The recent Wunderkammer exhibition at Southend Central museum looked at the origin of the museum in the Cabinets of Curiosities (‘Wunderkammer’ in German) of the early modern period and shows how these private collections evolved into the modern museum. In previous posts, I reviewed the exhibition, discussed the Egyptian artefacts, and considered the Alan Sorrell paintings of Nubia. Here I reflect on what lessons I have taken from this excellent exhibition.
In addition to the intersections between collecting, colonialism, and orientalism, the exhibition also reflected upon curatorial imperatives. These ‘broke down the Wunderkammer’ into new categories and developed a coherent narrative for visitors with fewer objects, dedicated display and information boards, museum trails and digital and interactive components. The exhibition notes that some museums maintained the eclectic approach to object display, first exemplified in the earliest Wunderkammer, such as the Pitt Rivers Museum which continued the ‘eccentric ordering and dense displays of its founder’. This ‘Wunderkammer style’ as I term it, persisted because ‘the appeal of miscellaneaous collections of artefacts remained’. The Wunderkammer exhibition does not interrogate this further, due to time and space constraints, but it certainly merits consideration not least because the Petrie Museum of Egyptian and Sudanese Archaeology also retains the Wunderkammer style of limited information boards and large numbers of objects on display.
The Petrie Museum – a Wunderkammer of Egyptian and Sudanese archaeology
It won’t be a surprise to anyone who has spent time in the Petrie Museum, that ‘the appeal of miscellaneous collections of artefacts remains’ as one of the information boards in the Wunderkammer exhibition puts it. Like the Pitt Rivers, the Petrie Museum makes use of full cabinets and object-heavy spaces although there is an archaeological logic to their ordering. Unlike the Pitt Rivers, this is not from any ideological stance, but rather a lack of space in the present museum premises. Nevertheless, a lot of visitors seem to enjoy the museum’s style and the large number of objects that are on display. For some, this may be a nostalgic memory of childhood museum visits before many museums had shifted to sparser object displays. For others, it ensures that there will always be something on display that appeals to their specialism, no matter how niche. Object-intensive displays and more limited signage also allow visitors to enjoy the collection from their own perspective, seek out objects that interest them, and create their own narrative. Although moving the Petrie Museum to a more appropriate and larger space is a significant aim of its current management, there are those who would mourn the busy, object-intensive layout of the current premises.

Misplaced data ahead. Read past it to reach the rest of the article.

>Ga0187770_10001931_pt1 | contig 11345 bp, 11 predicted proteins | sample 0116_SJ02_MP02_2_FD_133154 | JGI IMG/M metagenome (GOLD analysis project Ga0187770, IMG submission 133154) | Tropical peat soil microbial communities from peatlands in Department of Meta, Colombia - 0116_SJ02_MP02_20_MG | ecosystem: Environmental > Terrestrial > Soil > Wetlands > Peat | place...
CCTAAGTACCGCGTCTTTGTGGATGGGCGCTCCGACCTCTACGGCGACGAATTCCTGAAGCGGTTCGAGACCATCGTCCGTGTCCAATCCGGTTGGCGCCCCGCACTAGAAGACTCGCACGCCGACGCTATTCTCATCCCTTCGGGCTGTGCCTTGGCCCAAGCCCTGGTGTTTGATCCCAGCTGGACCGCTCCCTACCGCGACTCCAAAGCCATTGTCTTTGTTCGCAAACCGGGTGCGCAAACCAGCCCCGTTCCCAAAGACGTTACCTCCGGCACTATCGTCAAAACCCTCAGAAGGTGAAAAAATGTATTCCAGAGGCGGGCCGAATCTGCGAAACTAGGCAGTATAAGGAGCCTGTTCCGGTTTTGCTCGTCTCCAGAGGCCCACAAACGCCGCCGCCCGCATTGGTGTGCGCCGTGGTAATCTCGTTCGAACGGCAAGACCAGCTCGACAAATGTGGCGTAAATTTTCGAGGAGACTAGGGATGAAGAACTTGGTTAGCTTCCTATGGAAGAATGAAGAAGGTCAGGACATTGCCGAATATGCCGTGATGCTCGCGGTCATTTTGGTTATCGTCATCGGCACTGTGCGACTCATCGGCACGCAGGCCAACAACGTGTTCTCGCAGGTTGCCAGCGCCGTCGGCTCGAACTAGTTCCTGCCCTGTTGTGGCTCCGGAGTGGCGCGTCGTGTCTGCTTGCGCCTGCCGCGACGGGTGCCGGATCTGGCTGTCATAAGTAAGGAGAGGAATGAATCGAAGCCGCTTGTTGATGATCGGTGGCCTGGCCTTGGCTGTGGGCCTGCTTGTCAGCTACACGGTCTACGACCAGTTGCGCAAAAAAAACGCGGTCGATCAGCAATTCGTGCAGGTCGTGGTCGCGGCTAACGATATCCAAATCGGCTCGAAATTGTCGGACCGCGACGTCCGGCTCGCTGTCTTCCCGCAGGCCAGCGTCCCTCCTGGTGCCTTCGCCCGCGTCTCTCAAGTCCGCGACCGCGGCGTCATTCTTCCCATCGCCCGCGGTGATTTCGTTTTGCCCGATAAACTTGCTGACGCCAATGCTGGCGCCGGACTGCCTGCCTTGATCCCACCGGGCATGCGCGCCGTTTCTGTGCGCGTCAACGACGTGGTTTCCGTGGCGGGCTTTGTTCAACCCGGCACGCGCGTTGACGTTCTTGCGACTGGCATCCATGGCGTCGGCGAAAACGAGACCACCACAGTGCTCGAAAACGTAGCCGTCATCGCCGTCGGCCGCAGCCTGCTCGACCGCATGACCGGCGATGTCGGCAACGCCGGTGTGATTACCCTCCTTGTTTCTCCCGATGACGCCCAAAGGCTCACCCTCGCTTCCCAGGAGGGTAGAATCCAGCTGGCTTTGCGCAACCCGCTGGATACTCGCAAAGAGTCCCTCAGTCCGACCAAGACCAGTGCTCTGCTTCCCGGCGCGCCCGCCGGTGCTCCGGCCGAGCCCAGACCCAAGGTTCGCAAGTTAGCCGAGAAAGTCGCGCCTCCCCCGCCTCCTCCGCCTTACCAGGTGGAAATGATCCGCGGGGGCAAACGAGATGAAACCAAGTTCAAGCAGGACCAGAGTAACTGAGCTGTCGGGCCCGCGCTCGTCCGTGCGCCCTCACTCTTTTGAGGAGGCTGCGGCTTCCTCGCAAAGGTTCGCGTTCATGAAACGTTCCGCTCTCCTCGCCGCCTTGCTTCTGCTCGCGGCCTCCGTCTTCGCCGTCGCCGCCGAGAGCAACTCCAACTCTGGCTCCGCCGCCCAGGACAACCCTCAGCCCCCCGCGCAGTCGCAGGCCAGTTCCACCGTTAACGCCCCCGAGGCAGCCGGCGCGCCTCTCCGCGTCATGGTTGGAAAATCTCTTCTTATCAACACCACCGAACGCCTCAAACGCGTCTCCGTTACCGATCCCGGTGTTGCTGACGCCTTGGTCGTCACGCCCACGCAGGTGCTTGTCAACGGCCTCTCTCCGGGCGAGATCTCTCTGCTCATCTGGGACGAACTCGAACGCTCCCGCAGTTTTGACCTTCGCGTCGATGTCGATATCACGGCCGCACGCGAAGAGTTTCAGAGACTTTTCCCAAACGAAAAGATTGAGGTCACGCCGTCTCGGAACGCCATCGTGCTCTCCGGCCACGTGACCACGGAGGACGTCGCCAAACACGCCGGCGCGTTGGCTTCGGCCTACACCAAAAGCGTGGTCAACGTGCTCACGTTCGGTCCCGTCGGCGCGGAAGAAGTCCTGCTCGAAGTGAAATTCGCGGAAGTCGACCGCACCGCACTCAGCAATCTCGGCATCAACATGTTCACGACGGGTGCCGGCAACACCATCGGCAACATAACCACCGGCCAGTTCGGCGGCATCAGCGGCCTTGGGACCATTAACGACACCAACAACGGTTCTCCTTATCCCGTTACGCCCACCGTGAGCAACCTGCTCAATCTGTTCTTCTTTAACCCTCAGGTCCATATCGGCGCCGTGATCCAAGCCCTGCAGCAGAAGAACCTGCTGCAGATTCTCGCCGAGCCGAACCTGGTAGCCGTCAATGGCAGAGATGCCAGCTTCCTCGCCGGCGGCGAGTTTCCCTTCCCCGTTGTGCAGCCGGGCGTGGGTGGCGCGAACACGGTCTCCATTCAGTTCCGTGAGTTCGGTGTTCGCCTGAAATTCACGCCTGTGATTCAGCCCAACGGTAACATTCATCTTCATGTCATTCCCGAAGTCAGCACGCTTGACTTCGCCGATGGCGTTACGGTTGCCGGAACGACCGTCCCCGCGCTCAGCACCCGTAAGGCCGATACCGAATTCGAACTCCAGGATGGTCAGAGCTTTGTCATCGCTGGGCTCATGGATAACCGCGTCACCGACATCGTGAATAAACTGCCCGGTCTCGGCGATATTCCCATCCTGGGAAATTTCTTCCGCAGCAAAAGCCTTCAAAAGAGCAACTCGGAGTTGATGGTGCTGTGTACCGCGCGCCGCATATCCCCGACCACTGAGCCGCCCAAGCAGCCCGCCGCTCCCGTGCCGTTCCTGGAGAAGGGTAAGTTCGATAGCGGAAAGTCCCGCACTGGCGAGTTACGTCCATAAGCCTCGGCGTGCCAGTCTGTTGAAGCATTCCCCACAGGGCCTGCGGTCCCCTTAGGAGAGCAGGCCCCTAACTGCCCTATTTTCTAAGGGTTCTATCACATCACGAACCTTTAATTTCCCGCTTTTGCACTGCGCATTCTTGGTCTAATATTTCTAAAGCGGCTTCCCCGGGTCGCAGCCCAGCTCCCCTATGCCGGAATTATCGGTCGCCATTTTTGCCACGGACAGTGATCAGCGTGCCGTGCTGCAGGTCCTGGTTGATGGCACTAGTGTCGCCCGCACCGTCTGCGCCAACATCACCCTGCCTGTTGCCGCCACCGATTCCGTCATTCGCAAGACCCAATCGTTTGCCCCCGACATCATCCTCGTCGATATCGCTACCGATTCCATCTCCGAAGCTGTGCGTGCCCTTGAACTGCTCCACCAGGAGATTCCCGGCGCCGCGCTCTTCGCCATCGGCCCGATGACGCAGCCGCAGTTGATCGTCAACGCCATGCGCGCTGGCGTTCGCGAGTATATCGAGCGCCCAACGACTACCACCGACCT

The Wunderkammer exhibition clarifies the relationship between collecting, the Wunderkammer, museum, colonial power, and the racist objectification of other cultures. The eclectic and arbitrary display of Native, Indigenous and foreign objects amongst ‘curiosities’ of the natural world, contributed to the othering of their original cultures and reinforced orientalist and racist tropes. ‘Wunderkammer’ style displays, therefore, have their origins in the ‘othering’ of ‘exotic’ objects from other cultures and may be construed as a colonist hangover. The Pitt Rivers Museum has warned visitors that its much-loved displays will be changing as it addresses its colonial origins and redeploys its objects in more ethical displays. Like every museum of the 19th and 20th centuries and earlier, the Petrie Museum also has colonial origins and is named after a prominent Eugenicist who collected ancient skulls for racial profiling. Its situation is somewhat different from the typical Wunderkammer, both in terms of the sources of its collection and its organization. The typical Wunderkammer comprised a collection of objects of often unknown or uncertain provenance. The objects were considered sufficient in and of themselves. The Petrie collection is very much the opposite. Many of the objects in the Petrie collection came from permitted and controlled excavations and can be contextualised using archive data and published excavation reports. Projects such as Artefacts of Excavation contextualise the Petrie museum objects as both components of an archaeological site and products of a specific period of archaeological investigation in a colonial context (Stevenson 2019).